Immigration legislation: sound and fury signifying little

Immigration legislation: sound and fury signifying little

Across the country this year, more than 1000 bills have been introduced in state legislatures to deal with immigration issues. As in Colorado, many of these have floundered.

When they have passed, their effect has often been muted. Even Arizona’s famed SB 1070 has led to zero arrests, according to The Christian Science Monitor.

What the laws have done, whether passed or not, is create open hostility toward immigrants of brown skin, regardless of their citizenship.

In Arizona, the laws have led to a mass exodus of immigrants, while lost business opportunities have led that state’s Republican legislature to back away from a handful of even tougher measures.

Perhaps the most important effect anti-immigrant legislation has had is that it has led to a more visible, more active political presence for Latino and pro-immigrant groups.

From Wednesday’s Christian Science Monitor:

From an enforcement standpoint, the impact of state anti-immigration laws like Arizona’s controversial SB 1070 “is almost negligible,” says Veronica Dahlberg, an immigrants’ rights activist.

The far greater impact has been social, Hispanic groups say. Laws targeting illegal immigrants have reflected and even intensified the rising anti-immigration movement, both in statehouses and on the streets. The result is a legislative record from Arizona to Florida that hasn’t made much of a mark on illegal immigration, but has fueled a populist backlash against it.

Moreover, by some measures, the farthest-reaching laws have had little impact. Arizona’s SB 1070 has reportedly yielded no arrests, and enforcement of the portion of the law requiring police officers to check a person’s immigration status is being delayed by a court challenge.

In Arizona, an estimated 100,000 Hispanics left the state in the months after SB 1070 was enacted, according to a BBVA Bancomer Research study.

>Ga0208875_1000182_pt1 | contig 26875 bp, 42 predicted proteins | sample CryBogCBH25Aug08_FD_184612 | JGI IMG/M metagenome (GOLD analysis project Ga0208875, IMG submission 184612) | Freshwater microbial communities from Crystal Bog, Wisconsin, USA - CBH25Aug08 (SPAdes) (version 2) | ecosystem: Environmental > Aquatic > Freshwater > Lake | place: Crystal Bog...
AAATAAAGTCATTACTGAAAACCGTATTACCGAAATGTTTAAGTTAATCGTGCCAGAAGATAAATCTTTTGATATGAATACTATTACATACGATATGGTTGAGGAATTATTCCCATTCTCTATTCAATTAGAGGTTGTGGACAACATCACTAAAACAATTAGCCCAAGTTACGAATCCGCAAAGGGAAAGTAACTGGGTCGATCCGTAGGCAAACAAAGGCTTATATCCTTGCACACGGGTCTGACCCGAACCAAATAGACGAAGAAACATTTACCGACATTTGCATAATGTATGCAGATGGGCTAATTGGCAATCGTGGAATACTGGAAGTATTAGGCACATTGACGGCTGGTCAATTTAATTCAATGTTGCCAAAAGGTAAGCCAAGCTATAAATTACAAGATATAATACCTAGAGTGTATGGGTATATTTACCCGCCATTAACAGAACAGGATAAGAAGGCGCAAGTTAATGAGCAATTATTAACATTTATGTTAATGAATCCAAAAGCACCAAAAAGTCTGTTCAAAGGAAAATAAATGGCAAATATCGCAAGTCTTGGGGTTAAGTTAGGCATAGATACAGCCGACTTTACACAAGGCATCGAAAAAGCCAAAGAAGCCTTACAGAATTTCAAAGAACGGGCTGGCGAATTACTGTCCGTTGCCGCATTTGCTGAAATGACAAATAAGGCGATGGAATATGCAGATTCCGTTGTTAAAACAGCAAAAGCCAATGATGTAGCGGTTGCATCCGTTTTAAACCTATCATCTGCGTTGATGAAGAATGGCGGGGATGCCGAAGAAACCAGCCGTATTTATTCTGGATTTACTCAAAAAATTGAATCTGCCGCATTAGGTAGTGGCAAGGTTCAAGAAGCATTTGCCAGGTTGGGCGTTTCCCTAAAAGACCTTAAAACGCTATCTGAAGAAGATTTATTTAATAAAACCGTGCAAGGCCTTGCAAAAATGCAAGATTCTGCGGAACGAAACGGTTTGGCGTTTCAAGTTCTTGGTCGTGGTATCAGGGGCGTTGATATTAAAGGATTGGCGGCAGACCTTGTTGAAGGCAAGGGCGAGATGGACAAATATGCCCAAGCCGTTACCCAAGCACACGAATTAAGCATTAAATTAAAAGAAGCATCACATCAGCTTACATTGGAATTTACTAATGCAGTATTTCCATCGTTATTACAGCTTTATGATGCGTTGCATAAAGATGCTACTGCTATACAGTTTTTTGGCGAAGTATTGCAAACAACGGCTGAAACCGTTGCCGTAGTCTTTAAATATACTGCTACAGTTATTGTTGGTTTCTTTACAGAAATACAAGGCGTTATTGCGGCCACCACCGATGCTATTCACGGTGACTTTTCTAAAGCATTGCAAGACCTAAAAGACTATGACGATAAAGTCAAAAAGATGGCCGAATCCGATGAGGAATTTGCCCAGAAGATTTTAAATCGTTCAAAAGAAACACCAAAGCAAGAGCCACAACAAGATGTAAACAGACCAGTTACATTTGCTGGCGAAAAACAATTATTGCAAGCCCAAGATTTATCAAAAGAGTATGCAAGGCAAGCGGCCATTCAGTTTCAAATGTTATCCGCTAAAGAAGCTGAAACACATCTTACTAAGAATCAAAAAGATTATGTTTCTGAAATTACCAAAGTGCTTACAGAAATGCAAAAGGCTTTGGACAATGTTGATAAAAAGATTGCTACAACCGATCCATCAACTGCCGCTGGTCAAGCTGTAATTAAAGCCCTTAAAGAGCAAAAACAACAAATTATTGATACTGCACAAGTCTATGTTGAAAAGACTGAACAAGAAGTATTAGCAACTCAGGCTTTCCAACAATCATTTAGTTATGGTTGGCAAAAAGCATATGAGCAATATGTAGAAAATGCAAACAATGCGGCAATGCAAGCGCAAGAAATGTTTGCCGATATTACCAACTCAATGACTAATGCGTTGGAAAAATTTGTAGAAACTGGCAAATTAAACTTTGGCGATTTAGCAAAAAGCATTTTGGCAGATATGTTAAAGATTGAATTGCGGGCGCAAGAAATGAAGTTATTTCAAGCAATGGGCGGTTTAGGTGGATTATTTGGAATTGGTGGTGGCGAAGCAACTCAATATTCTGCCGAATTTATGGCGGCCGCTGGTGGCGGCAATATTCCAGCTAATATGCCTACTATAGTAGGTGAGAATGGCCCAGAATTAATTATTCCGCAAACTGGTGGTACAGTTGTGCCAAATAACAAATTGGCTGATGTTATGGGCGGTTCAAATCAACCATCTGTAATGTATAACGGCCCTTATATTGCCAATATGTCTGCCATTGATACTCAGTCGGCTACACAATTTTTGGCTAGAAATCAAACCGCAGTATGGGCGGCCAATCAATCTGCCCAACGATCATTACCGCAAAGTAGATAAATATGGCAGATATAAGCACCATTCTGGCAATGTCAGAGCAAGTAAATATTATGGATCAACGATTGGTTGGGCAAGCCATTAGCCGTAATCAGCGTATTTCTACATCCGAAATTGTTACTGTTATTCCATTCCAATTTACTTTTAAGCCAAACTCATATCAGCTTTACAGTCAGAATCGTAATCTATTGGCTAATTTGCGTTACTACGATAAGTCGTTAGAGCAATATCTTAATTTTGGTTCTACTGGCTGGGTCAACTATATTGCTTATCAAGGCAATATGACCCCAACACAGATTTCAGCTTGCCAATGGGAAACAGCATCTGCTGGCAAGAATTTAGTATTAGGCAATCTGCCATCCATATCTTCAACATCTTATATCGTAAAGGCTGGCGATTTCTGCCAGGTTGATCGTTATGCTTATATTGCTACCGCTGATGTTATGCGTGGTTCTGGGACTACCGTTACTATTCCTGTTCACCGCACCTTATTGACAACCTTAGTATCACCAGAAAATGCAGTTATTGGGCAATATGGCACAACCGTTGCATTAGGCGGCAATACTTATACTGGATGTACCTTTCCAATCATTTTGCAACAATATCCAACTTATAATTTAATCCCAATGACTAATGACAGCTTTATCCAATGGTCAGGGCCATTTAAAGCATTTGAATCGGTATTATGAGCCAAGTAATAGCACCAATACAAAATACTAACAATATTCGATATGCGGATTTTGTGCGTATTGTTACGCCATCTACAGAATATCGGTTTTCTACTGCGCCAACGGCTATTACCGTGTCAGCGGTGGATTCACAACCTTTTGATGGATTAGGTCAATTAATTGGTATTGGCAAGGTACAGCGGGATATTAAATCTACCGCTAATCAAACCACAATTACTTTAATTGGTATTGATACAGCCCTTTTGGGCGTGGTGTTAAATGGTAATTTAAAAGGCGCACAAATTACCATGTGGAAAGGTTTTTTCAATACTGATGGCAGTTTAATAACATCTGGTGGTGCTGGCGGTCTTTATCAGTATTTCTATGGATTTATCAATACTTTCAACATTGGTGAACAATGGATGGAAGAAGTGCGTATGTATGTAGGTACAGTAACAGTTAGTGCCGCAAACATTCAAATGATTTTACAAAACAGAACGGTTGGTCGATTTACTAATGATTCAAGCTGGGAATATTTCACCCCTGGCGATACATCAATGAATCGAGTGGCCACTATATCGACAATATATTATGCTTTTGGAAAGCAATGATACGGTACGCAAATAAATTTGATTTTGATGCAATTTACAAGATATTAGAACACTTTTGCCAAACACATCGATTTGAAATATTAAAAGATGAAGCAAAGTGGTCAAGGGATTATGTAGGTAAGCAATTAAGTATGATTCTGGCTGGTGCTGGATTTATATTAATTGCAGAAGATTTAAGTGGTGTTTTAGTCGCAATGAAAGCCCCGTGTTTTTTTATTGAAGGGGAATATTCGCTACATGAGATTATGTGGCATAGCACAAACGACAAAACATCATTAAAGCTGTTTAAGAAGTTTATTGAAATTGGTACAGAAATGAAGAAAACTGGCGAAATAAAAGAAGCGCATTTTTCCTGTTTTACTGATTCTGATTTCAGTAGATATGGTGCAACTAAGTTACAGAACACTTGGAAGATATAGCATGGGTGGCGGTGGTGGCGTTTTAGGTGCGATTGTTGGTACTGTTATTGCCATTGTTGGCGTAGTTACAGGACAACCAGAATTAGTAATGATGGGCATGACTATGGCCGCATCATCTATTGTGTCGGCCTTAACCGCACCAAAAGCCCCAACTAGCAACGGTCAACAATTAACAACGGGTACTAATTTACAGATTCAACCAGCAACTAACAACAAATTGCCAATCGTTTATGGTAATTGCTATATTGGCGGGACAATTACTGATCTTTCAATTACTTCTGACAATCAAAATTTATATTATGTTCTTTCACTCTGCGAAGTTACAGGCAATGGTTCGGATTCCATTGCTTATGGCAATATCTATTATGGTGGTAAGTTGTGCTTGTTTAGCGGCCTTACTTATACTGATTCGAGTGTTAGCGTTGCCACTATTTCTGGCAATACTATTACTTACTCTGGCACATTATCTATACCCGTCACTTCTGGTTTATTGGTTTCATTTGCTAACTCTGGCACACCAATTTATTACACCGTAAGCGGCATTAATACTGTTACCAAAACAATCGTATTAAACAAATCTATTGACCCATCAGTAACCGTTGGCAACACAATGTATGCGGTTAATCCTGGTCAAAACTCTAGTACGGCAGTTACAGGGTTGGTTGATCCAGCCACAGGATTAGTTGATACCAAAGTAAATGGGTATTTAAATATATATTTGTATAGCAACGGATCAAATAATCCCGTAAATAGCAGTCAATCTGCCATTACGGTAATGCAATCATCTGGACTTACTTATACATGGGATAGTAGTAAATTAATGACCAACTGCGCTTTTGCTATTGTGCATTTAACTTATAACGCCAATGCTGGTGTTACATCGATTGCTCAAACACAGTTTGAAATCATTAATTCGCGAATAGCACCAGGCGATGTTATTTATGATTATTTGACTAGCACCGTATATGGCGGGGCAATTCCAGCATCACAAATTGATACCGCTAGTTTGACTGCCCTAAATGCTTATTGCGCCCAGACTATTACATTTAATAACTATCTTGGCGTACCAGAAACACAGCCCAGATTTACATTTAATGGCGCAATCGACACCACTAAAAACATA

But according to Alicia Sandoval, who left Arizona for Ohio, this mass exodus was not just because of SB 1070. Ms. Sandoval, who came to the US from Mexico 10 years ago, says the law only formalized what had been going on for years. “When we first came to Arizona, there was no fear,” Sandoval says through an interpreter. “The police wouldn’t treat you bad, even if you didn’t have any papers.”

But that has changed. She points to the aggressive policies of Maricopa County Sheriff Joe Arpaio, who helped deport 26,000 people from 2007 to 2010 – all before SB 1070.

Sandoval worked at a bakery in the heavily Hispanic Phoenix neighborhood and often saw lines of cars pulled over by police officers when she got off work at 1 a.m. She says police would find reasons, such as expired tags, to pull over people.

“We need some sort of education on how we can be integrated into the community, and not be separated from it,” says Sandoval.

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About the Author

Scot Kersgaard

Scot Kersgaard has been managing editor of a political newspaper, editor and co-owner of a ski town newspaper, executive editor of eight high-tech magazines (where he worked with current Apple CEO Tim Cook), deputy press secretary to a U.S. Senator, and an outdoors columnist at the Rocky Mountain News. He has an English degree from the University of Washington. He was awarded a fellowship to study internet journalism at the University of Maryland's Knight Center for Specialized Journalism. He was student body president in college. He spends his free time hiking and skiing.

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